a full-time homemaker when the children started arriving. When the children
were ages two through eight, I returned to school to earn a master’s degree
in counseling and guidance and rejoined the field of education as a high
school counselor. I have since retired, but I remain active in local and
state counseling organizations and continue to edit and publish the
newsletter for the Massachusetts School Counselors Association.
Q: What prompted this project and did you find healing in working on it?
The loss of Gene’s full
companionship inspired the book. Gene had suffered a stroke during a biopsy
for a brain tumor; and after six months of hospitalization and therapy he
had returned home. With the assistance of our children, who made it
possible for me to shop on Saturdays and go to church on Sundays, I became
his caregiver for the next eight months. We had always encouraged Gene to
preserve his life story, but other projects had intervened. He was finally
beginning the process, “searching for a voice,” he would say. As I began my
scrapbook of his writings, I found that voice in the consistency and beauty
of the works he had already written. Creating the book proved to b e both
therapeutic and spiritually enriching for me.
Q: What would you most want for people to know about Gene?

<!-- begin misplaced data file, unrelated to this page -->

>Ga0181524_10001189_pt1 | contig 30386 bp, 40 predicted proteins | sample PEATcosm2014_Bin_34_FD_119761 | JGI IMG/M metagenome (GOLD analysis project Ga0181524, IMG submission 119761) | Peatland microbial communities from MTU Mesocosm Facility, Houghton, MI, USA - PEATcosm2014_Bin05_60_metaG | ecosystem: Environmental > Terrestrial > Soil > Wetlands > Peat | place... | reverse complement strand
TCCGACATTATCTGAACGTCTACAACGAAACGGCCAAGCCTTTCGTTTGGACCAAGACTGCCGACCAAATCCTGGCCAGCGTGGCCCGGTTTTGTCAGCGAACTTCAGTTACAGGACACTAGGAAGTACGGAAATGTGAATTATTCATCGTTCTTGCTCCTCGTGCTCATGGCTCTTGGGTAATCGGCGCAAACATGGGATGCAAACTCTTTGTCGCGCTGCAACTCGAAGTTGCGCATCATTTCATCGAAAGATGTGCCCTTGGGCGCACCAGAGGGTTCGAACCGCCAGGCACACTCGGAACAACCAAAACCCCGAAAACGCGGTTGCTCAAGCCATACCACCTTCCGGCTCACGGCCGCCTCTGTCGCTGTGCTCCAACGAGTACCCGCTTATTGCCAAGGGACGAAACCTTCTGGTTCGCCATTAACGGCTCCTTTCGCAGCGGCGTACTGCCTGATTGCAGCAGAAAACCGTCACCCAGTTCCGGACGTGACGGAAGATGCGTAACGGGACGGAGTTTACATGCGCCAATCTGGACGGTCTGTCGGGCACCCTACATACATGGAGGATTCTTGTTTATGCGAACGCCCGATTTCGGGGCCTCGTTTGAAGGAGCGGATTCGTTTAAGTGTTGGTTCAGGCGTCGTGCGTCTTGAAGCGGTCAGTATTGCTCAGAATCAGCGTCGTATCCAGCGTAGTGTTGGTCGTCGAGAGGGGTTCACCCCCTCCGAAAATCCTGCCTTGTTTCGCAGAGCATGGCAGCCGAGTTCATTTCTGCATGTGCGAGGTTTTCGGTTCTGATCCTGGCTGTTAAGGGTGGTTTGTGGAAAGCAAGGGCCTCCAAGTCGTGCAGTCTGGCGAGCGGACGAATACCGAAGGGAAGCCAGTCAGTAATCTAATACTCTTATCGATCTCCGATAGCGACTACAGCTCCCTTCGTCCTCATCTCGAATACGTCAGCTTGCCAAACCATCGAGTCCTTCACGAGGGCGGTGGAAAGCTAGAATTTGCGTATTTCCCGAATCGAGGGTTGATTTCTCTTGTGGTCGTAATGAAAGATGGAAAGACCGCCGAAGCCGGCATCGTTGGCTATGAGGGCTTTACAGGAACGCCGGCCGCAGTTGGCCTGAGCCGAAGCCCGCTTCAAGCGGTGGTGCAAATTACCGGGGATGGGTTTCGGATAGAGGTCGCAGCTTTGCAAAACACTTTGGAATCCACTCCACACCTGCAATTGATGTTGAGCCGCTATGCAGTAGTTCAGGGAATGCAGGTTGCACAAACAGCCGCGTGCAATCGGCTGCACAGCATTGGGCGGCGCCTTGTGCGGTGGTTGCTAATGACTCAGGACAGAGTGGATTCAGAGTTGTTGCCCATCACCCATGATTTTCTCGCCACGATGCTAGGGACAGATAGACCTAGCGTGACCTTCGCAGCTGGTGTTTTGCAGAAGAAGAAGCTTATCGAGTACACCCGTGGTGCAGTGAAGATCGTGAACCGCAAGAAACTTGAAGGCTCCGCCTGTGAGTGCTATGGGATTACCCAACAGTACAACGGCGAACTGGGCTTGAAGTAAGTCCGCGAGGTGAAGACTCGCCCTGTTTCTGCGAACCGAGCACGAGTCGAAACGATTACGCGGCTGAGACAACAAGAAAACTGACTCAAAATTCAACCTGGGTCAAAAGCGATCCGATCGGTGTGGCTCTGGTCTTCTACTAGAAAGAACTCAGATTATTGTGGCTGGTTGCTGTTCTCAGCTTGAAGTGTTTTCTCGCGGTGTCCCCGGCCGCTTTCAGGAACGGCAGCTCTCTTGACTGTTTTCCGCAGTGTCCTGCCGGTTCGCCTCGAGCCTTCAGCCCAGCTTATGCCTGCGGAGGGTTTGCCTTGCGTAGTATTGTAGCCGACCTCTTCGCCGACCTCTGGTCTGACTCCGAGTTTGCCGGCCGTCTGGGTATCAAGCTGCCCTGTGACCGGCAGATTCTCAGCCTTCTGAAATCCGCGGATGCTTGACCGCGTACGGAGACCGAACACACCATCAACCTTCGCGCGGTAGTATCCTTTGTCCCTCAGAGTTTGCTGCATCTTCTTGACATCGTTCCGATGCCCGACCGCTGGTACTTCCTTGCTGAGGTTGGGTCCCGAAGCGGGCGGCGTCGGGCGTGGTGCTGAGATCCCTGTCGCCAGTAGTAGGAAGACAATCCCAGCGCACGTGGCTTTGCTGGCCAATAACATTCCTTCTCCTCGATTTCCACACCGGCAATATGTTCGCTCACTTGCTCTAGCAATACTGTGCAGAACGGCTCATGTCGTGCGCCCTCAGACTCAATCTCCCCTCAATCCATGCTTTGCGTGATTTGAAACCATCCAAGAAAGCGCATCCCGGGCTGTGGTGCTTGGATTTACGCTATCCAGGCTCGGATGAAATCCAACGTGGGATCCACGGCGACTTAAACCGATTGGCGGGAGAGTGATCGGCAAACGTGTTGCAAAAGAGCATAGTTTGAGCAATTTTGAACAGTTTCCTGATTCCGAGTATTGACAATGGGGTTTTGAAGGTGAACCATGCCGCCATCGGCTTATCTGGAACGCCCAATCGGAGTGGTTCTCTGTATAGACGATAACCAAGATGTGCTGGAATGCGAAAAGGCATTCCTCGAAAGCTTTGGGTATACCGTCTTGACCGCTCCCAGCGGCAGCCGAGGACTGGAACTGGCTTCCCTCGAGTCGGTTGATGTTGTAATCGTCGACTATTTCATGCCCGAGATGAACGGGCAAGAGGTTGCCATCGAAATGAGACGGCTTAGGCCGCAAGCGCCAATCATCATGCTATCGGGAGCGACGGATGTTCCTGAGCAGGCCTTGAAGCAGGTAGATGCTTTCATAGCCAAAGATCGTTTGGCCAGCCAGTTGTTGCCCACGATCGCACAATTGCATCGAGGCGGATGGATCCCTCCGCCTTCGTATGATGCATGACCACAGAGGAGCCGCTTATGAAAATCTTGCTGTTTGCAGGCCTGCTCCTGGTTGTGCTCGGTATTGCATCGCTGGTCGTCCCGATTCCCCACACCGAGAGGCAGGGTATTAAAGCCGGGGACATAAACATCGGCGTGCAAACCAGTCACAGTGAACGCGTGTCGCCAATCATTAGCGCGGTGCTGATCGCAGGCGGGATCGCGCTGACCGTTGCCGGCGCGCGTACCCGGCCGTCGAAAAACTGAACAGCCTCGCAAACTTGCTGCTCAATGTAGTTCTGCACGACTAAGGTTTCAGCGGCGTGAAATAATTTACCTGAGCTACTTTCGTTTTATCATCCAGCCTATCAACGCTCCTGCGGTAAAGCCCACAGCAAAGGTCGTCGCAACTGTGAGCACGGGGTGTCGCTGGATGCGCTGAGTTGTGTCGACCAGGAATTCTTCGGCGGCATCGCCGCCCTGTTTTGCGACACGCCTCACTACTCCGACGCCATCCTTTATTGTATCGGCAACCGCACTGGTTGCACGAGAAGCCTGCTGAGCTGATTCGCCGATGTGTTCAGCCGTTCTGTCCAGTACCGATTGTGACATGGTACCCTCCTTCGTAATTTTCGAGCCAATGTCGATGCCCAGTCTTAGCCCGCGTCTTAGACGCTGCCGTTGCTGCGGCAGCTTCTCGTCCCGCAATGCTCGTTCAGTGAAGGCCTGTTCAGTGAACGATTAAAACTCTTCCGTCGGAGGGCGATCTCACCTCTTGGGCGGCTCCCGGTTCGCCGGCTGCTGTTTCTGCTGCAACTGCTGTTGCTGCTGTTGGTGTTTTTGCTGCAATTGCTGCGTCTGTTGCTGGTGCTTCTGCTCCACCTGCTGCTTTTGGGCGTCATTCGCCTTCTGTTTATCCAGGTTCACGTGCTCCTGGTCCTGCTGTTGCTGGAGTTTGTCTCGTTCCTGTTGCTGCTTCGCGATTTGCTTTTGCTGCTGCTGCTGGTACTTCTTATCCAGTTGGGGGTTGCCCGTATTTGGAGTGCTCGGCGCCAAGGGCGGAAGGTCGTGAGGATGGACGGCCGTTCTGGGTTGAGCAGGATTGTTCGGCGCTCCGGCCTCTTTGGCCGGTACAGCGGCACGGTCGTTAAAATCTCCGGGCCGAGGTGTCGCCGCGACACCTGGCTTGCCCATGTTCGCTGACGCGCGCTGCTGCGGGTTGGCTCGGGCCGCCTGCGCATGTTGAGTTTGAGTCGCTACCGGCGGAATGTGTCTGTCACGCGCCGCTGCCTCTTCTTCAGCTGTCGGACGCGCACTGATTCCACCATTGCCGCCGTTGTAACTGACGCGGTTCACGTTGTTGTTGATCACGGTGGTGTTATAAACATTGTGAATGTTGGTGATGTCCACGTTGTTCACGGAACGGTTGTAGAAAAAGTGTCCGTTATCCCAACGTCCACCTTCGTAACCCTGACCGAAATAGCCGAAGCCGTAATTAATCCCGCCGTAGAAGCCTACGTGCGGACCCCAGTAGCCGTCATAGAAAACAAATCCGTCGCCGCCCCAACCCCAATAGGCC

Gene was steadfast in his faith and tried to live out the good
life. He loved teaching, he loved his students, and he dearly loved his
friends and family. And, as he stated in one his journals, “I love Sally
and the children. They are my commitment and my vocation—and my good
grace. God gave me what He knew I needed.”
Q: How did Gene’s Catholic faith impact upon his writing?
Gene’s faith as a Catholic was central to his life and, therefore,
infused his writing. Although his formal education centered around English
literature and higher education, his deep interest lay in spirituality and
theology. He had the ability, I believe, to express quite simply the
essence of Ignatian spirituality. A major work of his, a commissioned
biography of a local entrepreneur, was the chief digression from this
Q: Do you have a favorite story, piece, poem or prayer from the book?
There are so many favorites in
A Boy From Lawrence, but one
that exemplifies Gene’s hope for every child is “the Kelly story”:
When my children were young, one of our
friends, a high-school principal, used to say to me “Your children are so
lucky. They are never going to have any trouble speaking perfect English.
Having two teachers for parents, they won’t know what grammatical errors